·         Quality
·         Deeper understanding
·         Trust
·         Accountability
·         Higher stakes
 
Non-Lawyers who compete with lawyers for legal business:
–          Financial Planning
·         Estate planning
–          Accountants
–          Realtors
–          Title Companies
–          Agents (i.e. sports and entertainment)
 
What can we do about this?
–          Stricter regulation of UPL
·         Regulate who can practice/hold themselves out as attorneys
·         Regulate competency of lawyers
o   Benefits clients by providing better services
o   Benefits lawyers by protecting against malpractice and bad reputation
o   Benefits society as a whole
·         Regulate where one can practice
o   Protect sovereignty of individual states (i.e. Connecticut law firms would not exist if they didn’t have a state bar – NY firms would take over legal market)
 
 
 
Legal Employment (Gary Munneke article on pg. 27)
–          Legal education costs growing at a rate faster than inflation – but so is every form of education
·         More clinics and skills courses
·         Smaller class sizes
–          Bimodal range of salaries for entry-level lawyers
·         $48k-65k; $125k-160k
·         More entry-level lawyers will earn salaries on the lower end of the spectrum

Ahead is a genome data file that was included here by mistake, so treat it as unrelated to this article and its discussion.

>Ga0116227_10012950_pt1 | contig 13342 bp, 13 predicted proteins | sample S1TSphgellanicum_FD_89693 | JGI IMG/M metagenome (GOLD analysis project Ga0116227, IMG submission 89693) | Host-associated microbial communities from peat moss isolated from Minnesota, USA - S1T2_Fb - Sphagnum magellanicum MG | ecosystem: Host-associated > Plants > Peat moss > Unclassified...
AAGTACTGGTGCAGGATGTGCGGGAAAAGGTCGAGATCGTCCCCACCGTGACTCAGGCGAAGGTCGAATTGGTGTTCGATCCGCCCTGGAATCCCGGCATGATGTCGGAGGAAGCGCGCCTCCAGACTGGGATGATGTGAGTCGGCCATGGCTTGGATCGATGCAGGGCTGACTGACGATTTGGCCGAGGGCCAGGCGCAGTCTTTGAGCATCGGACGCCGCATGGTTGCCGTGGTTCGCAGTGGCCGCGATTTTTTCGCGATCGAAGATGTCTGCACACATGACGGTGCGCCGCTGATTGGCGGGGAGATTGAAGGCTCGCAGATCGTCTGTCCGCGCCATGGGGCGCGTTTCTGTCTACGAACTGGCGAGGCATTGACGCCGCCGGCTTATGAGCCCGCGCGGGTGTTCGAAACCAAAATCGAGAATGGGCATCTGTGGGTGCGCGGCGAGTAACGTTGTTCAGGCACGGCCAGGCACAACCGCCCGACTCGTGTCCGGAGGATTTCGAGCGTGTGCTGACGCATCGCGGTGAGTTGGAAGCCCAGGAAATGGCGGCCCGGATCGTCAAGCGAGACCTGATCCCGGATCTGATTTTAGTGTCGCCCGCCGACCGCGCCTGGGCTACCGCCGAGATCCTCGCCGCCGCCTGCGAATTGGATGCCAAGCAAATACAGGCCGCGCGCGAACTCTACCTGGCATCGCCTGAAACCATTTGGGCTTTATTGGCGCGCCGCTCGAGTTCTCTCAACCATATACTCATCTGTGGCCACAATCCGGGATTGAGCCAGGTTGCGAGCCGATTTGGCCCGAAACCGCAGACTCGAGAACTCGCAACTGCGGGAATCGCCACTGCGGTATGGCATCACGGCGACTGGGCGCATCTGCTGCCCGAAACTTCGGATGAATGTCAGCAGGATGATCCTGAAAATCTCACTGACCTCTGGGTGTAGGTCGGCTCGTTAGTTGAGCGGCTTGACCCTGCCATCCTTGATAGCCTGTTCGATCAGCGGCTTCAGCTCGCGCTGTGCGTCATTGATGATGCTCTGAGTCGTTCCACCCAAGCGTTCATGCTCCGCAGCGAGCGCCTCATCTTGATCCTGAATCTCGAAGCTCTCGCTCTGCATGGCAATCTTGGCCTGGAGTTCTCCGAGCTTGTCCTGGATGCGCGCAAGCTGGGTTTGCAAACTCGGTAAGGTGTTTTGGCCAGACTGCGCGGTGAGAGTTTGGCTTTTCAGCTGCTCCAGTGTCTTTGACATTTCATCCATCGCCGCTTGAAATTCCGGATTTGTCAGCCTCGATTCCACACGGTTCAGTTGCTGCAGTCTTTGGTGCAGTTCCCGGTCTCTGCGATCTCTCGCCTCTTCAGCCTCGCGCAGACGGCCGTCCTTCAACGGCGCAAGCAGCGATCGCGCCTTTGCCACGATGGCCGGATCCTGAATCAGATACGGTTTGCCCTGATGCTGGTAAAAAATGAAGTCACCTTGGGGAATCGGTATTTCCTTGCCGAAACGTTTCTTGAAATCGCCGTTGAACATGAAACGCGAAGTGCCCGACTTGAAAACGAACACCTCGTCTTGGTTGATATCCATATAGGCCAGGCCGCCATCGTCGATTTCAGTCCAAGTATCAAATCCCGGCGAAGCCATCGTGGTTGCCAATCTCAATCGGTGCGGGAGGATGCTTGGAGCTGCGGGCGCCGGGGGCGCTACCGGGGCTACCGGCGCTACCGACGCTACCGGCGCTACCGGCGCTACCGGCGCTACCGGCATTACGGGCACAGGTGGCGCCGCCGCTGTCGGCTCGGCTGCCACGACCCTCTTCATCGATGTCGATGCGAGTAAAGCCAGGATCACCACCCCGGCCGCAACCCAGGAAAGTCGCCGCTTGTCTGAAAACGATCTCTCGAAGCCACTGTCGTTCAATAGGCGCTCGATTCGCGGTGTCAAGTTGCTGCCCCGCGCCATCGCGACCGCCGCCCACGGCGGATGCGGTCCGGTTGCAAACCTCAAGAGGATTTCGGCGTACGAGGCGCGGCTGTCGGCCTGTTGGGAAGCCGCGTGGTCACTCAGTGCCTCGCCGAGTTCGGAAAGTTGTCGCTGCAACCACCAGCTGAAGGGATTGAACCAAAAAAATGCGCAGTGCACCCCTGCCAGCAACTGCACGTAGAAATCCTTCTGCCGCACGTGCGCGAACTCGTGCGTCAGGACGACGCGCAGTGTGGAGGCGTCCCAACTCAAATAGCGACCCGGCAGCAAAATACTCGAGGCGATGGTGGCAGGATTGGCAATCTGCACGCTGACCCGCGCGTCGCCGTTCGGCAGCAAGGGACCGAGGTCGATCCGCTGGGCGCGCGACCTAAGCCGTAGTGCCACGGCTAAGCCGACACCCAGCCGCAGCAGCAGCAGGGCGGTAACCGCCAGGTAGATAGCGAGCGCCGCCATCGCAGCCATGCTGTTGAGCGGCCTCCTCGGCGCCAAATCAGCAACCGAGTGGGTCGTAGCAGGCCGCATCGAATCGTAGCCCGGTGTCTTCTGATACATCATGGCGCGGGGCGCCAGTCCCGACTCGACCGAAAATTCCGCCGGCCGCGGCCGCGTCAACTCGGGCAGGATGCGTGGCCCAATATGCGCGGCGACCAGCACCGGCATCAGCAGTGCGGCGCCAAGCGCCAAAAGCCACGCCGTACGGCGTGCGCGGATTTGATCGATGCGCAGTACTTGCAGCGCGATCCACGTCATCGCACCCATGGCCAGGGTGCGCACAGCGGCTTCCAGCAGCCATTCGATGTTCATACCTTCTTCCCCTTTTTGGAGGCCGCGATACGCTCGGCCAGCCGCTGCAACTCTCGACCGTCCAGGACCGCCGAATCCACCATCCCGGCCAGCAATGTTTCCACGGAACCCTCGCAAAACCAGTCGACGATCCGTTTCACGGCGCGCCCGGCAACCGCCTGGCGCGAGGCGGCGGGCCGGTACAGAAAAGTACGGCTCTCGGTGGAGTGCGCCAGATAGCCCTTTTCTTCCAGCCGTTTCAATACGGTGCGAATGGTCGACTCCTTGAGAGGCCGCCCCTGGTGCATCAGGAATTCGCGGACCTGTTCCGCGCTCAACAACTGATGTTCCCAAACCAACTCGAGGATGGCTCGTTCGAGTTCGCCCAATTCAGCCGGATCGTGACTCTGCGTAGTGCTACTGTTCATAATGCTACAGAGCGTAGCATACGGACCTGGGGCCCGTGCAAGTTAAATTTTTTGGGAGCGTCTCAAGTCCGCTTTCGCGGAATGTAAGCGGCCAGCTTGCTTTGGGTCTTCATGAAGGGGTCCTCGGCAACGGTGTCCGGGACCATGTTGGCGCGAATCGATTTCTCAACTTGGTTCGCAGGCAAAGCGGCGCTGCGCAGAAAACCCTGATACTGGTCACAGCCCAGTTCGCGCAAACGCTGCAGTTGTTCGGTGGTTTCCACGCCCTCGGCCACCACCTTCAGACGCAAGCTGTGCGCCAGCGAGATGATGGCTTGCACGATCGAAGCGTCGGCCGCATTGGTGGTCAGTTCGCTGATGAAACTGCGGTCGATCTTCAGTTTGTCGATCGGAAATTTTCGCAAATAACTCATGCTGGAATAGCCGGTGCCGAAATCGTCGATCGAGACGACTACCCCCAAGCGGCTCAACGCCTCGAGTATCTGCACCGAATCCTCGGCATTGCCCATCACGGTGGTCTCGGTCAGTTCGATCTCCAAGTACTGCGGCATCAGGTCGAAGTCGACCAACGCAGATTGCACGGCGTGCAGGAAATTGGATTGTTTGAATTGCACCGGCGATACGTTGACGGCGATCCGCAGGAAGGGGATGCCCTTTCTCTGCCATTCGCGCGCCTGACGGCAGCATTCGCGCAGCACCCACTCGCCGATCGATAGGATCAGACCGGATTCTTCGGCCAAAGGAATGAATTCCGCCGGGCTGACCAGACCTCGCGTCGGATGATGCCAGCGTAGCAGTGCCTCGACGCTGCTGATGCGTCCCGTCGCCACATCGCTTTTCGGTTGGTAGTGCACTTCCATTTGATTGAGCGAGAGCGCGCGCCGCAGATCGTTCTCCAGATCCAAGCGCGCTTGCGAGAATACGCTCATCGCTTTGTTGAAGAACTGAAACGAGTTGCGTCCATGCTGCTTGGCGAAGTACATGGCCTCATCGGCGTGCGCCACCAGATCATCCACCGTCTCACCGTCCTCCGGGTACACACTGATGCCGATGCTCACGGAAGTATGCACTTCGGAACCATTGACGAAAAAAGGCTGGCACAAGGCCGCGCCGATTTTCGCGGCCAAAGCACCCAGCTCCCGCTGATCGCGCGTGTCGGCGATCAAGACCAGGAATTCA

–          Increasing use of permanent staff (i.e. non-equity partners, of counsel)
–          More entry-level lawyers will earn salaries on the lower end of the spectrum
–          Graduates increasingly working non-legal jobs
 
Chapter 3 – Business or Profession?
 
Practicing Law Across Geographic and Professional Borders
–          Blend of business and professional skills and abilities
–          Evolving marketplace – four aspects of the new economy are changing how business enterprises perceive and manage legal and business risks
·         Rapidly changing business norms
o   Increased risk of inadvertently violating jurisdictional laws, professional standards, administrative rules, or client expectations
·         Globalization of business and consolidation of marketplaces
o   Merged entities, joint ventures, strategic alliances, etc.
·         Commercial and regulatory complexities require interdisciplinary solutions from teams of professionals with a blend of business, legal, and relevant technical training and experience
·         Technology revolution
o   More effective global compliance with regulatory requirements, transmission of advice and work product, paperless discovery, online dispute resolutions, etc.
 
Multi-Jurisdictional Practice